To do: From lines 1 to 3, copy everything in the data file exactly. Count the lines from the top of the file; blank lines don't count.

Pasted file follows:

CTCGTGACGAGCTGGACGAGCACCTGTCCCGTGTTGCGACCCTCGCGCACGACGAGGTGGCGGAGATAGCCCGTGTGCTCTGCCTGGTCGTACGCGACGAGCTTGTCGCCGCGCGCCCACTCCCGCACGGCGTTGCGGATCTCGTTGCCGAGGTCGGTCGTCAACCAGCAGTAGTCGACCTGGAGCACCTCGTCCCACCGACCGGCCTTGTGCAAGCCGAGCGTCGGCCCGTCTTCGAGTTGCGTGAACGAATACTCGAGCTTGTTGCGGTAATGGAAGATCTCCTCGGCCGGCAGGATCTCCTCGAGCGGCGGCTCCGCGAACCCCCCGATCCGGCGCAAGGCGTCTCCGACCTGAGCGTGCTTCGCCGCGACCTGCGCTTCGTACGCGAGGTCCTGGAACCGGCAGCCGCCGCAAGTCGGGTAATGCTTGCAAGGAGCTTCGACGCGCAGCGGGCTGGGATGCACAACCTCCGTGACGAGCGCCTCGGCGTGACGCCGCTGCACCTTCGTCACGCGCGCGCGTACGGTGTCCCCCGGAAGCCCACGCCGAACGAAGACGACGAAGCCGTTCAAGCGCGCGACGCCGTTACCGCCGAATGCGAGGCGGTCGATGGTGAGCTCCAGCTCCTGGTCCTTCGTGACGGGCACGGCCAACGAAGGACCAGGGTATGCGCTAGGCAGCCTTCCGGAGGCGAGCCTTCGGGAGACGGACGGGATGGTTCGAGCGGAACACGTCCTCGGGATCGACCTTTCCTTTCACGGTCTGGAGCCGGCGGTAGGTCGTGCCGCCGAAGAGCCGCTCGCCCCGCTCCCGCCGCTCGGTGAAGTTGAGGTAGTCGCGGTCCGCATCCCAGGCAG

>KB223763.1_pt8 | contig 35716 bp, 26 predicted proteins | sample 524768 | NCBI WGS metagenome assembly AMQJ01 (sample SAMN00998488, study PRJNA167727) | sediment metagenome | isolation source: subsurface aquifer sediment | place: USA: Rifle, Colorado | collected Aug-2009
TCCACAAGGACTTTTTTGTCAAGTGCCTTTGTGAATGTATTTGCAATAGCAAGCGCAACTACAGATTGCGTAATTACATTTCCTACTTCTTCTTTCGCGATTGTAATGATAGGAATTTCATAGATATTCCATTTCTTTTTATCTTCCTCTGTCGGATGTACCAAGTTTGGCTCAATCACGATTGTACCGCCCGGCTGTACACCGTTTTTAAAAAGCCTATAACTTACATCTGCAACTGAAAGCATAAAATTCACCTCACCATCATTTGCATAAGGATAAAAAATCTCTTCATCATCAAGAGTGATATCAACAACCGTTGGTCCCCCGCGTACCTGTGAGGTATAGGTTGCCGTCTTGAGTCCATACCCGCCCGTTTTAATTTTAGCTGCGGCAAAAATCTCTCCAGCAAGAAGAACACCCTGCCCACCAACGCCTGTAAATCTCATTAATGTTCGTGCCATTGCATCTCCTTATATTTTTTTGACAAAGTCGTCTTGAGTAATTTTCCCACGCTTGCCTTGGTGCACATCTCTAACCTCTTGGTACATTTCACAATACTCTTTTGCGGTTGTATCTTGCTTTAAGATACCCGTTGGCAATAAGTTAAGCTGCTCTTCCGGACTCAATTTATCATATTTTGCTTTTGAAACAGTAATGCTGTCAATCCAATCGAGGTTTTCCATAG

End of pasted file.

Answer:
CTCGTGACGAGCTGGACGAGCACCTGTCCCGTGTTGCGACCCTCGCGCACGACGAGGTGGCGGAGATAGCCCGTGTGCTCTGCCTGGTCGTACGCGACGAGCTTGTCGCCGCGCGCCCACTCCCGCACGGCGTTGCGGATCTCGTTGCCGAGGTCGGTCGTCAACCAGCAGTAGTCGACCTGGAGCACCTCGTCCCACCGACCGGCCTTGTGCAAGCCGAGCGTCGGCCCGTCTTCGAGTTGCGTGAACGAATACTCGAGCTTGTTGCGGTAATGGAAGATCTCCTCGGCCGGCAGGATCTCCTCGAGCGGCGGCTCCGCGAACCCCCCGATCCGGCGCAAGGCGTCTCCGACCTGAGCGTGCTTCGCCGCGACCTGCGCTTCGTACGCGAGGTCCTGGAACCGGCAGCCGCCGCAAGTCGGGTAATGCTTGCAAGGAGCTTCGACGCGCAGCGGGCTGGGATGCACAACCTCCGTGACGAGCGCCTCGGCGTGACGCCGCTGCACCTTCGTCACGCGCGCGCGTACGGTGTCCCCCGGAAGCCCACGCCGAACGAAGACGACGAAGCCGTTCAAGCGCGCGACGCCGTTACCGCCGAATGCGAGGCGGTCGATGGTGAGCTCCAGCTCCTGGTCCTTCGTGACGGGCACGGCCAACGAAGGACCAGGGTATGCGCTAGGCAGCCTTCCGGAGGCGAGCCTTCGGGAGACGGACGGGATGGTTCGAGCGGAACACGTCCTCGGGATCGACCTTTCCTTTCACGGTCTGGAGCCGGCGGTAGGTCGTGCCGCCGAAGAGCCGCTCGCCCCGCTCCCGCCGCTCGGTGAAGTTGAGGTAGTCGCGGTCCGCATCCCAGGCAG

>KB223763.1_pt8 | contig 35716 bp, 26 predicted proteins | sample 524768 | NCBI WGS metagenome assembly AMQJ01 (sample SAMN00998488, study PRJNA167727) | sediment metagenome | isolation source: subsurface aquifer sediment | place: USA: Rifle, Colorado | collected Aug-2009
TCCACAAGGACTTTTTTGTCAAGTGCCTTTGTGAATGTATTTGCAATAGCAAGCGCAACTACAGATTGCGTAATTACATTTCCTACTTCTTCTTTCGCGATTGTAATGATAGGAATTTCATAGATATTCCATTTCTTTTTATCTTCCTCTGTCGGATGTACCAAGTTTGGCTCAATCACGATTGTACCGCCCGGCTGTACACCGTTTTTAAAAAGCCTATAACTTACATCTGCAACTGAAAGCATAAAATTCACCTCACCATCATTTGCATAAGGATAAAAAATCTCTTCATCATCAAGAGTGATATCAACAACCGTTGGTCCCCCGCGTACCTGTGAGGTATAGGTTGCCGTCTTGAGTCCATACCCGCCCGTTTTAATTTTAGCTGCGGCAAAAATCTCTCCAGCAAGAAGAACACCCTGCCCACCAACGCCTGTAAATCTCATTAATGTTCGTGCCATTGCATCTCCTTATATTTTTTTGACAAAGTCGTCTTGAGTAATTTTCCCACGCTTGCCTTGGTGCACATCTCTAACCTCTTGGTACATTTCACAATACTCTTTTGCGGTTGTATCTTGCTTTAAGATACCCGTTGGCAATAAGTTAAGCTGCTCTTCCGGACTCAATTTATCATATTTTGCTTTTGAAACAGTAATGCTGTCAATCCAATCGAGGTTTTCCATAG